Secondly, Scum's Wish successfully avoids the trap of using this potential relationship to negate Ecchan's preference for women. Atsuya isn't here to "cure" Ecchan of her hatred for men, but he is opening her eyes to the possibility that she might not be exclusively attracted to women. "Are you attracted to Hanabi because she's a woman? Do you hate me because I'm a man?" Atsuya asks these questions gingerly before apologizing profusely, which makes me like him even more. He's not demanding answers of Ecchan for his own benefit, but he cares about her enough that he wants to make sure she's considered them for herself. When Ecchan clarifies that she's never attached ideas of gender to Atsuya one way or the other (pretty easy to do given that he's closer to a sheepdog in demeanor than a man), he asks her to consider him as an individual alone, divorced from men or women, and see how she feels about him then. Even if she can't love him in that way, he'll still be around, as her friend. Then he blushes and hides behind his hair after making too much eye contact in his entreaty. Yeah, this guy's pretty alright. Starting a relationship with him wouldn't solve Ecchan's underlying problems by any means, and I hope the show doesn't take things in that direction, but it would probably be a healthy relationship if Ecchan is indeed more bicurious than she lets on. If she's a Kinsey 4 or 5 or so, this could certainly be the start of something lovely for both of them. (Once again, ignoring the whole cousins thing.) So I'm of two minds about this unexpected development, but I certainly don't hate it, because how could you hate a guy as affectionate, understanding, and straightforward as Atsuya, regardless of sexuality?
Now that we've gotten this sideplot out of the way, it's back to the main event, which ain't gonna be pretty. Scum's Wish has always been a bitter pill to swallow, but once it starts mixing a spoonful of sugar into its drama, things get all the more brutal. To get right to the point, Hanabi's confession scene is the most raw and refreshing that the series has been so far, more than enough to give this episode an A all by itself. After all that fear and self-loathing, there's definitely some faith-renewing magic in this honest moment of empathy between two people that Hanabi was terrified would go poorly for so long. Anyone who's made a doomed love confession of their own will intimately recognize the stages she goes through: flippancy, vulnerability, embarrassment, grief, and at long last, catharsis. Kanai handles the situation with absolute perfection, putting Hanabi's need to express all her feelings completely before the desire to express his own, so she could come out the other side of this with a sense of renewal and nothing important left unsaid.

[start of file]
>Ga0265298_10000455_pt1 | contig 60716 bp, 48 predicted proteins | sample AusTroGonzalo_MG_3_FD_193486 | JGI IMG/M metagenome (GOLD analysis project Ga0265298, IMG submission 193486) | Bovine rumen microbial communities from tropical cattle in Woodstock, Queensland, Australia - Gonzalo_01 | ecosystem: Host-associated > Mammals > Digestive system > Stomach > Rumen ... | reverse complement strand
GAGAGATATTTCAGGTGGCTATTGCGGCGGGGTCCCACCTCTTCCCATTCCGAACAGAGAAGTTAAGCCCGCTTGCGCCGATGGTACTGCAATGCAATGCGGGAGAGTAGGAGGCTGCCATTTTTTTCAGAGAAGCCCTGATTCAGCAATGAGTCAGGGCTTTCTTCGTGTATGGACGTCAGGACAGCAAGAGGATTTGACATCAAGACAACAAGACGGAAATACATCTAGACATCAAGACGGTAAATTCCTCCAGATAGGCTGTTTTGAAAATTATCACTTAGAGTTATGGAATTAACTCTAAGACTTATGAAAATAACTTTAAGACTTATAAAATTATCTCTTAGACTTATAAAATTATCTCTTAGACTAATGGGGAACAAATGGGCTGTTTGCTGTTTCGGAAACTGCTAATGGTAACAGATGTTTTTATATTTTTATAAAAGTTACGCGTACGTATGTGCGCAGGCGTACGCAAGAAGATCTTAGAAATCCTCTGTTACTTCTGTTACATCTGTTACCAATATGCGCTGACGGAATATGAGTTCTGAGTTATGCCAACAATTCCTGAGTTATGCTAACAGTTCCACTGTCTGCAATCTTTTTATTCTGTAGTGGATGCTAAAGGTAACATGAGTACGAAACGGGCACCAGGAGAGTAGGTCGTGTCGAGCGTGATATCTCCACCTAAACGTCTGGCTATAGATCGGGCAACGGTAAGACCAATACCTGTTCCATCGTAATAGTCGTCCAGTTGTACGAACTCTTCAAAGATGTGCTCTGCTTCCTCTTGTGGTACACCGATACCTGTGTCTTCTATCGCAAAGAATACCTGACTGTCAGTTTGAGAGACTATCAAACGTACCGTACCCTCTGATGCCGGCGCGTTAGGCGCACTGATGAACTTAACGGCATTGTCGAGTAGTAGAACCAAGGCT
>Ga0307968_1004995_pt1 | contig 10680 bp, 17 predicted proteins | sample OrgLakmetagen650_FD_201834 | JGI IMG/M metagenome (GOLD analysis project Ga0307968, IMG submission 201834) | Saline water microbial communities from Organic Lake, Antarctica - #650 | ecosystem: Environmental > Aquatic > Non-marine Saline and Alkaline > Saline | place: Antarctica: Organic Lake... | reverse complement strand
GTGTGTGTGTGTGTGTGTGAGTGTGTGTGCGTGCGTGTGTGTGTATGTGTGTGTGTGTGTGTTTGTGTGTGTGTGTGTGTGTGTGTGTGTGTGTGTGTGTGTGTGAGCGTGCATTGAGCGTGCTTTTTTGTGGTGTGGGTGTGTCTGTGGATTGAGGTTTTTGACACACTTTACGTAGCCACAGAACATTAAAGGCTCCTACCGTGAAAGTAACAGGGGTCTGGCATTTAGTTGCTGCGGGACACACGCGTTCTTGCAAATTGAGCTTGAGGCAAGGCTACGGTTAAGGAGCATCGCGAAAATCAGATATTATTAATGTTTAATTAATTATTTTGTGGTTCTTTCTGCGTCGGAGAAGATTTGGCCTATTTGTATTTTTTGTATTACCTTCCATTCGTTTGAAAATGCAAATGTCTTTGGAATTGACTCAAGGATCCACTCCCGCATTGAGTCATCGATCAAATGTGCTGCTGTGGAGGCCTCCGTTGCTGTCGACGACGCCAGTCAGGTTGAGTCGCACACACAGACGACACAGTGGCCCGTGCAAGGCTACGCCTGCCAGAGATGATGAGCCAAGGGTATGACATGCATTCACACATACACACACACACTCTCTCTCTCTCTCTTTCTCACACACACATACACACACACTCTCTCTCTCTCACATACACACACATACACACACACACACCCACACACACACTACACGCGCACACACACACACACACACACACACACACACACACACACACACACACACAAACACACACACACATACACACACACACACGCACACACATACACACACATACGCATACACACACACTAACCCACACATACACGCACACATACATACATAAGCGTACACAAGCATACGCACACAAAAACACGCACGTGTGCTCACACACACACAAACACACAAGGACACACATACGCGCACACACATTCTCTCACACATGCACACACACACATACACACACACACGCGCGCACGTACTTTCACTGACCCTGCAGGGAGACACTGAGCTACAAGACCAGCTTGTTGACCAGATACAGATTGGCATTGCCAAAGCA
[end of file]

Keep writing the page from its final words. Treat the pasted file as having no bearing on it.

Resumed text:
We don't know yet whether her feelings were completely unrequited, if Kanai's rejection was based more on grounds of responsible mentorship, or if he gave no response and we may be headed for a thornier situation, but Kanai did the right thing by putting all that aside at least for this night. He may be a boring dude, and he may have several unexamined issues of his own that I hope we revisit one last time before the story ends, but just like Hanabi, Kanai really is a good person who can't help but care deeply about the feelings of others. If this story was only about Hanabi, this would probably be a good place to end the series entirely, as she gazes up at the moon feeling more normal than she's ever let herself feel before. “It's okay!" she says, "I know that I can change. Because I'm not alone.”